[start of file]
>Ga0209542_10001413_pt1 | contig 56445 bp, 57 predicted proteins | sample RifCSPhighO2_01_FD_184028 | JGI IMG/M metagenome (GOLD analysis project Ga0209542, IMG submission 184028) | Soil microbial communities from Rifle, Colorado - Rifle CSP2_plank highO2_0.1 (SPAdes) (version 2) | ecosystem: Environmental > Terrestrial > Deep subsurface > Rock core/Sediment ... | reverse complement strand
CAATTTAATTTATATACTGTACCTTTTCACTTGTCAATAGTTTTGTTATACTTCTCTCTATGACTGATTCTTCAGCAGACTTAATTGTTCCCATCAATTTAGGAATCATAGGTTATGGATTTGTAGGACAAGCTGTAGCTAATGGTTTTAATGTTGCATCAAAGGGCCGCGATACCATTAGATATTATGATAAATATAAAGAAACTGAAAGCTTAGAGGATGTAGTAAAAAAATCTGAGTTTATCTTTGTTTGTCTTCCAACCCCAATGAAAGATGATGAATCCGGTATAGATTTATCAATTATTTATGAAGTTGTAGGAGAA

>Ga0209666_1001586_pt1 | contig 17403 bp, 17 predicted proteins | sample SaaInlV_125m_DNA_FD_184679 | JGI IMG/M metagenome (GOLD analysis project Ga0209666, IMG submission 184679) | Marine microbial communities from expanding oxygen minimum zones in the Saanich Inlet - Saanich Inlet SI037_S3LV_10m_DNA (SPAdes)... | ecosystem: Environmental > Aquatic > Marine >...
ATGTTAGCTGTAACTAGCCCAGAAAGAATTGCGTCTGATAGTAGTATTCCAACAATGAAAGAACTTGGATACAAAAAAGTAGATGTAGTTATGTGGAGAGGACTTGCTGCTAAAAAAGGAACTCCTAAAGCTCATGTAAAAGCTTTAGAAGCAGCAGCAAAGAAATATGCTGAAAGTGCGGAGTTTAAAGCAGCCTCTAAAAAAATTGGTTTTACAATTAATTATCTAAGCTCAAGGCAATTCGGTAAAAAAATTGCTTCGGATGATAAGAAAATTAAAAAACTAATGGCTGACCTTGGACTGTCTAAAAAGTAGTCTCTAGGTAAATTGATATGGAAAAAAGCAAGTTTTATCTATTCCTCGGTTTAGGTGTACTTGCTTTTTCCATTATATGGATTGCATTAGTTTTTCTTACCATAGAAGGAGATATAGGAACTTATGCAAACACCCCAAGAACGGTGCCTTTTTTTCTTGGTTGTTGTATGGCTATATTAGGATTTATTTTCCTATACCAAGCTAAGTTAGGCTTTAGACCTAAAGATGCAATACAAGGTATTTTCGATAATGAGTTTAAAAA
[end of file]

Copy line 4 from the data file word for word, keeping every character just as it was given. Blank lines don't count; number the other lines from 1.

ATGTTAGCTGTAACTAGCCCAGAAAGAATTGCGTCTGATAGTAGTATTCCAACAATGAAAGAACTTGGATACAAAAAAGTAGATGTAGTTATGTGGAGAGGACTTGCTGCTAAAAAAGGAACTCCTAAAGCTCATGTAAAAGCTTTAGAAGCAGCAGCAAAGAAATATGCTGAAAGTGCGGAGTTTAAAGCAGCCTCTAAAAAAATTGGTTTTACAATTAATTATCTAAGCTCAAGGCAATTCGGTAAAAAAATTGCTTCGGATGATAAGAAAATTAAAAAACTAATGGCTGACCTTGGACTGTCTAAAAAGTAGTCTCTAGGTAAATTGATATGGAAAAAAGCAAGTTTTATCTATTCCTCGGTTTAGGTGTACTTGCTTTTTCCATTATATGGATTGCATTAGTTTTTCTTACCATAGAAGGAGATATAGGAACTTATGCAAACACCCCAAGAACGGTGCCTTTTTTTCTTGGTTGTTGTATGGCTATATTAGGATTTATTTTCCTATACCAAGCTAAGTTAGGCTTTAGACCTAAAGATGCAATACAAGGTATTTTCGATAATGAGTTTAAAAA